Rossiantonite, ideally Al3(PO4)(SO4)2(OH)2(H2O)10·4H2O, triclinic (space group P1̄), a = 10.3410(5), b = 10.9600(5), c = 11.1446(5) Å, α = 86.985(2), β = 65.727(2), γ = 75.064(2)°, V = 1110.5(1) Å3, Z = 2, is a new mineral from the Akopan-Dal Cin cave system in the Chimanta massif (Guyana Shield, Venezuela). The mineral occurs as small (≤0.15 mm) and transparent crystals in a white to slightly pink fine-grained sand, filling spaces between boulders of weathered quartz sandstone. Associated phases are gypsum, sanjuanite, rare alunite, quartz and micro-spherules of amorphous silica.

Rossiantonite is colorless with a white streak and vitreous luster. The mineral is brittle with irregular to sub-conchoidal fracture and it shows a poorly developed cleavage. Rossiantonite is biaxial and not pleochroic, with mean refractive index of 1.504.

The calculated density is 1.958 g/cm3. Electron microprobe analyses, with H2O measured by thermogravimetric analysis, provided the following empirical formula based on 28 O apfu: Al2.96Fe0.03P1.01S2H30.02O28. The five strongest lines in the X-ray powder diffraction pattern, expressed as d (Å), I, (hkl) are: 4.647, 100, (210); 9.12, 56, (100); 4.006, 53, (220); 8.02, 40, (110); 7.12, 33, (011).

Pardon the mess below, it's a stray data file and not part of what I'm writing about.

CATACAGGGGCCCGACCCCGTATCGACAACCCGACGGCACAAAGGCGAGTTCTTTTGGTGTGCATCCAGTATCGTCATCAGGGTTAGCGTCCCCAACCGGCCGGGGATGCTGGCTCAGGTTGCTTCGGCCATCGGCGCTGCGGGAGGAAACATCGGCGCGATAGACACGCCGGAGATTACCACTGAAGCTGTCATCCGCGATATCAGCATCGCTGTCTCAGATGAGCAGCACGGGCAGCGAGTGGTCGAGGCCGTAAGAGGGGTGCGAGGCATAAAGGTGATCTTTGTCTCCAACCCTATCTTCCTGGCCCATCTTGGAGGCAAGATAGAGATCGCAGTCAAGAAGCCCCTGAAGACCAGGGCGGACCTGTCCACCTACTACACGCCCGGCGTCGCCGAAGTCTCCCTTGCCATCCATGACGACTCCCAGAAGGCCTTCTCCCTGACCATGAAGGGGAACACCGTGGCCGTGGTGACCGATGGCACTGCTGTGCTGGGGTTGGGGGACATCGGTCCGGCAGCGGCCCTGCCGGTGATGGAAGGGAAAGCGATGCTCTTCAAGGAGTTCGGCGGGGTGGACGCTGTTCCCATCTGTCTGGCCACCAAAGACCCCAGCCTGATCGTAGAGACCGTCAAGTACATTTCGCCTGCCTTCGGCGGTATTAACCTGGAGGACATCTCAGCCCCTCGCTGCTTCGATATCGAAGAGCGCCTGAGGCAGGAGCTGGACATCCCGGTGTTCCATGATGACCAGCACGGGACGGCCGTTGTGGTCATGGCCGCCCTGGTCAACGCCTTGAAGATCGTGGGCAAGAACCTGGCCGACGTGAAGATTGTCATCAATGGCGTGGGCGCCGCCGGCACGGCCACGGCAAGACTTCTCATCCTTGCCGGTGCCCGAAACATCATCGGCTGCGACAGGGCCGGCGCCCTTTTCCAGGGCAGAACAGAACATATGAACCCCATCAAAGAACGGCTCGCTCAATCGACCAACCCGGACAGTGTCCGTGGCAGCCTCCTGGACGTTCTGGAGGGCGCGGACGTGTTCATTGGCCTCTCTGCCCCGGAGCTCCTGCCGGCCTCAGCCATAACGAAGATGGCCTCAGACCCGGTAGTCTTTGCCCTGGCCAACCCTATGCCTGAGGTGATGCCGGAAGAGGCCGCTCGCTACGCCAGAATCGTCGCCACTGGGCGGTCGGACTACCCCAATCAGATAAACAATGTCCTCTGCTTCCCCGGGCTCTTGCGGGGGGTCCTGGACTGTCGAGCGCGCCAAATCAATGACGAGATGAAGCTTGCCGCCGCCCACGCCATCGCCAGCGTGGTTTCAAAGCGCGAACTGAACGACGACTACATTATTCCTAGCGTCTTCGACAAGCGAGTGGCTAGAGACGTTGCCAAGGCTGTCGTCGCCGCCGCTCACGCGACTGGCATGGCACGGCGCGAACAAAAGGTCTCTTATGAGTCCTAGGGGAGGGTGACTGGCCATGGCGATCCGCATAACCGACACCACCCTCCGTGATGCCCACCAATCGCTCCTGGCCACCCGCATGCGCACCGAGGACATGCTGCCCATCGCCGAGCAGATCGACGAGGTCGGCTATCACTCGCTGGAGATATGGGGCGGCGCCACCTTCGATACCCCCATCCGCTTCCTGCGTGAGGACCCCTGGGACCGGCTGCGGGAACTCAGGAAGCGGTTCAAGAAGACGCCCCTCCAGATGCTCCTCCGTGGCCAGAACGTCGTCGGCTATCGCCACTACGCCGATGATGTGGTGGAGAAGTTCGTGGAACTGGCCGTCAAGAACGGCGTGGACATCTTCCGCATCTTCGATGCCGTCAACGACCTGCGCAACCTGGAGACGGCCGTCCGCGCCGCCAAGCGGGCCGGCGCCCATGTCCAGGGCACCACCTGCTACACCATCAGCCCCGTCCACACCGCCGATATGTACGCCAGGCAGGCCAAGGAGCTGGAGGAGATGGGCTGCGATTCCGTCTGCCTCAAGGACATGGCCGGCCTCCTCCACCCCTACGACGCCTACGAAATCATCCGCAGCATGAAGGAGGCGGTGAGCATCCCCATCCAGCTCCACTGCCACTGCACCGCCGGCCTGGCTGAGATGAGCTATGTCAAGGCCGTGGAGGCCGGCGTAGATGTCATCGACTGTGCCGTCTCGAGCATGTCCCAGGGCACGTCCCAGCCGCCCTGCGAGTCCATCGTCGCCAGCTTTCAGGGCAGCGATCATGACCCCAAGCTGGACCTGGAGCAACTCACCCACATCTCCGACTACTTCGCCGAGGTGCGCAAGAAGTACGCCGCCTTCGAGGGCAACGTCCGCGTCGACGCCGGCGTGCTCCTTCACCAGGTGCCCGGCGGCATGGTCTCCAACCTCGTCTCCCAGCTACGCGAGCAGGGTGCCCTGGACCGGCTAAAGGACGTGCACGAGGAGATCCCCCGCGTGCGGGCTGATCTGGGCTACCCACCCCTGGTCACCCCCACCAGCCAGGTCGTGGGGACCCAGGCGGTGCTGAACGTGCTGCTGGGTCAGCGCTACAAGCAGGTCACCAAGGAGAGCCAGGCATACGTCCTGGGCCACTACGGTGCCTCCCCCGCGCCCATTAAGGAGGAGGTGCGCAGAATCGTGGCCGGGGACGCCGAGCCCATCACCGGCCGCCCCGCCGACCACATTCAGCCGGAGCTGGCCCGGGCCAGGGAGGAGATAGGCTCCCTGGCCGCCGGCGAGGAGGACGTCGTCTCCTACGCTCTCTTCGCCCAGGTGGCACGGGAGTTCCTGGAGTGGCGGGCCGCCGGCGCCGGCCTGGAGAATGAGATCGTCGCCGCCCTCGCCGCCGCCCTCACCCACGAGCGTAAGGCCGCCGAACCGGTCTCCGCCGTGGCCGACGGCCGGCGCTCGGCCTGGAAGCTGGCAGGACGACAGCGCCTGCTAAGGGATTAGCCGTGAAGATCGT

The crystal structure, refined using 3550 unique reflections to R = 0.0292, is built of PO4 and Al O6 polyhedral rings, creating complex chains parallel b by sharing the OH-OH edge belonging to the Al(3) polyhedron. Three symmetrically independent Al sites can be identified, namely: Al(1), Al(2), and Al(3). Tetrahedral sites, occupied by P, share all their apexes with AlO6 octahedra. Unshared octahedral apexes are occupied by water molecules. Four additional water molecules are placed in between the previously identified chains. Two oxygen tetrahedra, occupied by S atoms, are connected along the chains by means of weak hydrogen bonding. The rossiantonite structure shows similarities with minerals belonging to the sanjuanite-destinezite group.

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